Alert over influx of the unrulyat 14-plus

23rd May 2003 at 01:00
Lecturers fear government plans for vocational education could lead to dumping of problem pupils, Steve Hook reports

COLLEGE lecturers fear they will be unable to cope with an influx of unruly schoolchildren as the Government presses ahead with plans for vocational training at 14-plus.

As Natfhe prepares for its annual conference in Blackpool today, the effect of the Government's vocational skills agenda on working lecturers will be high on the agenda.

Natfhe's officials believe behaviour management is the biggest headache for members as they anticipate what, for many, will be their first experience with such pupils.

Dan Taubman, national officer for Natfhe's colleges department, said:

"Behaviour management and discipline is the biggest issue that comes up.

"It is a question of staff development. We have got to make sure the schools are not dumping their problems on the colleges.

"We need training and we need funding so lecturers are not doing additional support on top of already large teaching loads.

"It comes down to proper training. If 14 to 19 is going to really make a difference, and we want it to, it should not just be for kids who are struggling. All kids should have an element of it.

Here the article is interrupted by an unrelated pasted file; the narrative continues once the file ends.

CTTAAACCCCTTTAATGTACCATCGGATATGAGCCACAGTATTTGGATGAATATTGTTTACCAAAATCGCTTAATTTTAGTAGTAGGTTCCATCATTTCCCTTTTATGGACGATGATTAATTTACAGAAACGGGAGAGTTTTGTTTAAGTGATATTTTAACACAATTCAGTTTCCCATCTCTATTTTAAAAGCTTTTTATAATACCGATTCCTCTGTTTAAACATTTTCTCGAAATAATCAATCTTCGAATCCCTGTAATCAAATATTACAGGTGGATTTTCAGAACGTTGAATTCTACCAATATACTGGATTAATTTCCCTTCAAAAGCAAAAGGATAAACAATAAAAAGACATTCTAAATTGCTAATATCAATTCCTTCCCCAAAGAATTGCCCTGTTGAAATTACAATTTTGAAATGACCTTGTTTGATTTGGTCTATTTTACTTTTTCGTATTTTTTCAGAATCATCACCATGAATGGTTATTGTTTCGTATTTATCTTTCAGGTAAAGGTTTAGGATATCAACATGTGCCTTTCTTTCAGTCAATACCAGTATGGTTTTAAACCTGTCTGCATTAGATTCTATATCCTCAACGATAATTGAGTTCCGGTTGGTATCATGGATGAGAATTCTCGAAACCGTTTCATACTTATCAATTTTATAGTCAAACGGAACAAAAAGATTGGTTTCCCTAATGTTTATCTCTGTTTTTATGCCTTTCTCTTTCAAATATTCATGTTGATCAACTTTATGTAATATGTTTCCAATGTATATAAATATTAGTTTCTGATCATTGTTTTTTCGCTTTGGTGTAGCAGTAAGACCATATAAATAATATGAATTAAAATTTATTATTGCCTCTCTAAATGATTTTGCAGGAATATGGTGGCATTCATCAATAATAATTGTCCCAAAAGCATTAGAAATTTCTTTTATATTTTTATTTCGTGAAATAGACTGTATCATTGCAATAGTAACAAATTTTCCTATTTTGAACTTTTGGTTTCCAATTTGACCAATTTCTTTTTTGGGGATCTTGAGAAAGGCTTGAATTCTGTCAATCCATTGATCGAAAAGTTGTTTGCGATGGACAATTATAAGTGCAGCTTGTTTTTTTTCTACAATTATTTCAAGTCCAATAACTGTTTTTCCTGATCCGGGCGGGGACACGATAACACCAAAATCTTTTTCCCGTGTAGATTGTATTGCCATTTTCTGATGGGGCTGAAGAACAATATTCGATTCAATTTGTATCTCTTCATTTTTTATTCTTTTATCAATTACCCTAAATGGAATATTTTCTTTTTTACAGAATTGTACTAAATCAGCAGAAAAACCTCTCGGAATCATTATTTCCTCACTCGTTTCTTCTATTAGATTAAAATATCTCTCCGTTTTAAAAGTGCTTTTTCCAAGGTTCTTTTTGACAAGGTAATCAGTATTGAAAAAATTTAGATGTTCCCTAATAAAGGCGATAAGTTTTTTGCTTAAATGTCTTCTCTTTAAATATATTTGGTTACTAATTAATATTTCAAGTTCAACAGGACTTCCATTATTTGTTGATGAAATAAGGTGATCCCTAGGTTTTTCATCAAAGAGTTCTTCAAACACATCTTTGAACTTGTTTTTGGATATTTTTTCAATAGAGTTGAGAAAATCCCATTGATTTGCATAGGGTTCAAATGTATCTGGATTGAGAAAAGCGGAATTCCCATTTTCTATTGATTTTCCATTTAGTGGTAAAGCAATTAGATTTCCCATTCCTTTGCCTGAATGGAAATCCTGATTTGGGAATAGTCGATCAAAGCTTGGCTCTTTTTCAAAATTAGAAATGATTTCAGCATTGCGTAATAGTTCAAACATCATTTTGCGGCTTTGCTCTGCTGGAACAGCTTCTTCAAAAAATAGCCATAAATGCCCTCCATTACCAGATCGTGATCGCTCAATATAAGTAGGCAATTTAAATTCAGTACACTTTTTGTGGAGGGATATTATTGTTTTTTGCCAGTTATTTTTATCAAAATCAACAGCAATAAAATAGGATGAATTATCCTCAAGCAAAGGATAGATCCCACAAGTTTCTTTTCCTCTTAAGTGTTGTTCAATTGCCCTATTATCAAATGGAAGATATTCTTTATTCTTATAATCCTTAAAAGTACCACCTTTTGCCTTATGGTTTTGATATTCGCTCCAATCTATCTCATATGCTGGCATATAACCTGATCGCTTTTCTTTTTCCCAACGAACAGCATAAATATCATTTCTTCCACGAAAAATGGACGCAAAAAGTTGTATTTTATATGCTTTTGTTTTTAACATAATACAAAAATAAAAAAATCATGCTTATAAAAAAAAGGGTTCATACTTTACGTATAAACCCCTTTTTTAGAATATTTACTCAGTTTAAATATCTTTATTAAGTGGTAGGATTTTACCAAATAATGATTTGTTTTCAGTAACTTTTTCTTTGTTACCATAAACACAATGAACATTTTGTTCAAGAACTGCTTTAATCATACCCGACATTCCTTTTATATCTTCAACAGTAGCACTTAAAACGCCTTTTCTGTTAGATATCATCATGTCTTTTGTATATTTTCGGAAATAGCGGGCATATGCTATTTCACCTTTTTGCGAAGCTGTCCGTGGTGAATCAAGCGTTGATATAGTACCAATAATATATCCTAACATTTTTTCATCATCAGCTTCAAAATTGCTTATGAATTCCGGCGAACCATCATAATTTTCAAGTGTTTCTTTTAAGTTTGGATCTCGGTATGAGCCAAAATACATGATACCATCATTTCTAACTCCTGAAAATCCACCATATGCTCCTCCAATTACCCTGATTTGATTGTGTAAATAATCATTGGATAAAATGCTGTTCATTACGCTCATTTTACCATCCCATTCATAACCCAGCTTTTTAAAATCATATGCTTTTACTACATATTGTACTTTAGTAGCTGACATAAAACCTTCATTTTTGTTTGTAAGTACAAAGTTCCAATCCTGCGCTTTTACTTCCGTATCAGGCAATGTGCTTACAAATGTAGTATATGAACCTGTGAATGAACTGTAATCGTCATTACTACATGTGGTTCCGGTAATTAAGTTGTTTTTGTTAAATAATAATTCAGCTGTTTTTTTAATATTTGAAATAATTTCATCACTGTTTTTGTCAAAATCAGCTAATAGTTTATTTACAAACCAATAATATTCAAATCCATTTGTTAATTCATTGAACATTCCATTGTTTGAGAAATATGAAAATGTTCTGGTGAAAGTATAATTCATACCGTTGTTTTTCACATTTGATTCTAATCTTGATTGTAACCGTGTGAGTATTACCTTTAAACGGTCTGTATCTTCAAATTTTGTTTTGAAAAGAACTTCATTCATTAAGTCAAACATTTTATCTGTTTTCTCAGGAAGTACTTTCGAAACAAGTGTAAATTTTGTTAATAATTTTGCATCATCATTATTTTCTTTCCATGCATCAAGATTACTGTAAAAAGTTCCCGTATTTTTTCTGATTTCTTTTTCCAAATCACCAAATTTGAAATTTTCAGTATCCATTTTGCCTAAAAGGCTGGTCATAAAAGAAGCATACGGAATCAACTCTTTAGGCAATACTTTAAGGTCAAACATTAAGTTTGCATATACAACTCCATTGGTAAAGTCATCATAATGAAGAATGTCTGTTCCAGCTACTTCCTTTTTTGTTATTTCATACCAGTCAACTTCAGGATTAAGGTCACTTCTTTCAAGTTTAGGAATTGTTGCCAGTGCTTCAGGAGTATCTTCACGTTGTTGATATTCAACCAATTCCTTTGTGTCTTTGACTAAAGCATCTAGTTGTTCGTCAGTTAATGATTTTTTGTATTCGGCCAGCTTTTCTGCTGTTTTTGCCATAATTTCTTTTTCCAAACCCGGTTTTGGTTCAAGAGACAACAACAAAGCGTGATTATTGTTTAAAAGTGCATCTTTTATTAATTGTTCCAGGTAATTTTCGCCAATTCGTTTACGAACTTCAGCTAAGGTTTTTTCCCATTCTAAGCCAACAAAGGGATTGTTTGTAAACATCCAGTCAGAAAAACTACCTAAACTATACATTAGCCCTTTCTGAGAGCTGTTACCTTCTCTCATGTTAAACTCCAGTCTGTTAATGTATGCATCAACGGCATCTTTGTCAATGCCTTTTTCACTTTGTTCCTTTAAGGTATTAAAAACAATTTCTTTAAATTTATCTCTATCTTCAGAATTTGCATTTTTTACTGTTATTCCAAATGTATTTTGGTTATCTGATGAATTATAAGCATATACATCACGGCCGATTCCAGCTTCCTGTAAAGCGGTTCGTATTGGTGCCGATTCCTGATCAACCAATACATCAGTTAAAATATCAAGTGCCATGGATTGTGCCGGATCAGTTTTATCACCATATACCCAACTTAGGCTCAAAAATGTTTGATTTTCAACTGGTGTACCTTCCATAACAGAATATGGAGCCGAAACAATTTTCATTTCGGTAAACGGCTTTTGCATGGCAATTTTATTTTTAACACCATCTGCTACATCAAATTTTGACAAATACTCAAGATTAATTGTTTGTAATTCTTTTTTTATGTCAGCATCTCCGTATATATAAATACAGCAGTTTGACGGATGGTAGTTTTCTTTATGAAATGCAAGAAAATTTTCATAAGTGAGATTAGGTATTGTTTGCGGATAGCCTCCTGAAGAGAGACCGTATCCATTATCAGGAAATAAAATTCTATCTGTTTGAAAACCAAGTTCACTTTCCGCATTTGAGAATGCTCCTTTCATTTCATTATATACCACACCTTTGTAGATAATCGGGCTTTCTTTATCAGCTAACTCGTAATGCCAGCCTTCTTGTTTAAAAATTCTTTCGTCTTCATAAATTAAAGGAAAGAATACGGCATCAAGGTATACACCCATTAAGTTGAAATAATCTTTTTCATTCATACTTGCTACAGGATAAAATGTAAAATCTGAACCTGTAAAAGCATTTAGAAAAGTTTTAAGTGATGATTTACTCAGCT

"Then we will just have the same discipline problems that schools have and, while there are problems in schools, they are not unmanageable with the right training."

Natfhe sits alongside other unions, including the National Union of Students, on a Learning and Skills Council committee examining the implications of 14-plus.

The union's focus on the practical aspects of 14-plus will come as a relief to ministers who, a year ago, were warned the policy could lead to more industrial strife.

At its annual conference last year, in Torquay, Natfhe threatened to boycott college lessons for school pupils, seizing the opportunity to highlight the disparity between their own pay and that of schoolteachers.

Ivan Lewis, minister for young people and adult skills, was warned about the likely dispute directly before he walked on to the platform at the conference, shortly before being accosted by a member dressed as a monkey, making a point about pay.

But cooler heads are expected to prevail this year. The union does not want to derail pay talks, which are at a sensitive stage. There also is a feeling that industrial action around 14-plus would be difficult to sustain because it would single out a minority of members within each college.

Log-in as an existing print or digital subscriber

Forgotten your subscriber ID?


To access this content and the full TES archive, subscribe now.

View subscriber offers


Get TES online and delivered to your door – for less than the price of a coffee

Save 33% off the cover price with this great subscription offer. Every copy delivered to your door by first-class post, plus full access to TES online and the TES app for just £1.90 per week.
Subscribers also enjoy a range of fantastic offers and benefits worth over £270:

  • Discounts off TES Institute courses
  • Access over 200,000 articles in the TES online archive
  • Free Tastecard membership worth £79.99
  • Discounts with Zipcar,, Virgin Wines and other partners
Order your low-cost subscription today